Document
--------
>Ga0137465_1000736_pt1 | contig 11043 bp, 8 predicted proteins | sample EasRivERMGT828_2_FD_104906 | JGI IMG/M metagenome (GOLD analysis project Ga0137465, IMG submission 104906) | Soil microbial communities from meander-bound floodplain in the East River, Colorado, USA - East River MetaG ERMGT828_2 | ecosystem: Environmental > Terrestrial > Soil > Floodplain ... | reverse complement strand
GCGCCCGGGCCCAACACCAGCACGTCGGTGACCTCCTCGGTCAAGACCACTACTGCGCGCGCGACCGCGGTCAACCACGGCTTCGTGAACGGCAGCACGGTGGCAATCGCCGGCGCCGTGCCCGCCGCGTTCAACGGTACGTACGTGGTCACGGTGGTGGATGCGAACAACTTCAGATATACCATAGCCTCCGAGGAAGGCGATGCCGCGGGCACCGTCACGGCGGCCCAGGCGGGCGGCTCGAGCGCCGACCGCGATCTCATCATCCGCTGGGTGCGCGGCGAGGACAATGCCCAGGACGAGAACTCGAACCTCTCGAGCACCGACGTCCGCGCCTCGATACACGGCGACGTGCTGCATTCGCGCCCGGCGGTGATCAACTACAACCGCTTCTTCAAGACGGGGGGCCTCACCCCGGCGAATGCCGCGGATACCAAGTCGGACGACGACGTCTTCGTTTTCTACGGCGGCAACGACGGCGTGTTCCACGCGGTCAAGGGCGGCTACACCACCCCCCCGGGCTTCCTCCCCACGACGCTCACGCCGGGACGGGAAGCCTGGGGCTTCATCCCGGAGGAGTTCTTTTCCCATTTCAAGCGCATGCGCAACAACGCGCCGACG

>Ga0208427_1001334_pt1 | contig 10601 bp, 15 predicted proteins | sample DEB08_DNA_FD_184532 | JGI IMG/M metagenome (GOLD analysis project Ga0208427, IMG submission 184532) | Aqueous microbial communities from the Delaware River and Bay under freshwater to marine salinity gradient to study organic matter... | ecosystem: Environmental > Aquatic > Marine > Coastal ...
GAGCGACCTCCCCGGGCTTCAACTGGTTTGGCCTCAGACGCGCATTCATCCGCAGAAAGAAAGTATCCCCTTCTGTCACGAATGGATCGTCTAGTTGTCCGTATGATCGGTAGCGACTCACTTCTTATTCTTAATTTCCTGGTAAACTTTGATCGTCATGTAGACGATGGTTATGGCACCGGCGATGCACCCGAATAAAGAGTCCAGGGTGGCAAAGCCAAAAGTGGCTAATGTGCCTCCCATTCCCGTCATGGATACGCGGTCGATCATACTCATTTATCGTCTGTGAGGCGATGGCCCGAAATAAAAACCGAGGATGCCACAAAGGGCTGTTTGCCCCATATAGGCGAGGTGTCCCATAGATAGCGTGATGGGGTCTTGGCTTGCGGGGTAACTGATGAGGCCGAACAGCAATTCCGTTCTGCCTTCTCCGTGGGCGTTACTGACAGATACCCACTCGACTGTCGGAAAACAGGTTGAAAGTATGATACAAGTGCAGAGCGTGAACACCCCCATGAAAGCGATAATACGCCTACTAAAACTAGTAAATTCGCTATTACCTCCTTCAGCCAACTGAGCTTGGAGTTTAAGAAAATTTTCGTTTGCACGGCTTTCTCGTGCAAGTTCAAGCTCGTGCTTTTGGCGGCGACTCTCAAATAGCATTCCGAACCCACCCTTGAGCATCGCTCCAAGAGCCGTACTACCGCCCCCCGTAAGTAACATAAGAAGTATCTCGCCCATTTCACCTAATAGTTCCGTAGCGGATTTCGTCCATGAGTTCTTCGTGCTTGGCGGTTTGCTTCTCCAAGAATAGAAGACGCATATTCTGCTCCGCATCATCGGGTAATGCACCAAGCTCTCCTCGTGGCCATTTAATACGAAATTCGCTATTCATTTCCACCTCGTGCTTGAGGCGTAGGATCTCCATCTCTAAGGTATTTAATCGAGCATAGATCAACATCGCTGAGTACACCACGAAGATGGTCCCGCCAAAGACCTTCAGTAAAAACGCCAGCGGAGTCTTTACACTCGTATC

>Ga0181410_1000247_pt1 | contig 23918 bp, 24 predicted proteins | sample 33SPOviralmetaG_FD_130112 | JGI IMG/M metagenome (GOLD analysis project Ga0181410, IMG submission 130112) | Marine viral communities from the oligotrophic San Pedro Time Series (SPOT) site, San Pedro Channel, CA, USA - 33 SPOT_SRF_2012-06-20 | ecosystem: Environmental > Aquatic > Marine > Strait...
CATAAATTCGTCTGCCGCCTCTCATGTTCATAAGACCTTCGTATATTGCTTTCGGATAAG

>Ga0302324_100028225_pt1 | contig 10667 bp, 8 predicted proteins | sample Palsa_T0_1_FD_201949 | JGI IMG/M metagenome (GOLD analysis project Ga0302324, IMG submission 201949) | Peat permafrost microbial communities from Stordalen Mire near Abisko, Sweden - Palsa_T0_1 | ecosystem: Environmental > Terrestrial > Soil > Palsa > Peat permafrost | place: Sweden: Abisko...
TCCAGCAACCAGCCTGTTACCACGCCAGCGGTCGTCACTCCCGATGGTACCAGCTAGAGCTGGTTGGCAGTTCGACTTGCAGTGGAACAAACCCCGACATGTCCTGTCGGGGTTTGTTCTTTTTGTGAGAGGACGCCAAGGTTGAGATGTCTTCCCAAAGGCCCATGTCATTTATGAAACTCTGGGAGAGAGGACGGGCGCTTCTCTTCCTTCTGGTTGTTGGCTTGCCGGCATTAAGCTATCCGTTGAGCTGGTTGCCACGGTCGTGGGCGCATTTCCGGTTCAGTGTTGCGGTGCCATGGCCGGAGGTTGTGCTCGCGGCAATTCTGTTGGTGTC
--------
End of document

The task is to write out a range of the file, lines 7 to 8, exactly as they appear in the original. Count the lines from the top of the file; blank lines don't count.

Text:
>Ga0302324_100028225_pt1 | contig 10667 bp, 8 predicted proteins | sample Palsa_T0_1_FD_201949 | JGI IMG/M metagenome (GOLD analysis project Ga0302324, IMG submission 201949) | Peat permafrost microbial communities from Stordalen Mire near Abisko, Sweden - Palsa_T0_1 | ecosystem: Environmental > Terrestrial > Soil > Palsa > Peat permafrost | place: Sweden: Abisko...
TCCAGCAACCAGCCTGTTACCACGCCAGCGGTCGTCACTCCCGATGGTACCAGCTAGAGCTGGTTGGCAGTTCGACTTGCAGTGGAACAAACCCCGACATGTCCTGTCGGGGTTTGTTCTTTTTGTGAGAGGACGCCAAGGTTGAGATGTCTTCCCAAAGGCCCATGTCATTTATGAAACTCTGGGAGAGAGGACGGGCGCTTCTCTTCCTTCTGGTTGTTGGCTTGCCGGCATTAAGCTATCCGTTGAGCTGGTTGCCACGGTCGTGGGCGCATTTCCGGTTCAGTGTTGCGGTGCCATGGCCGGAGGTTGTGCTCGCGGCAATTCTGTTGGTGTC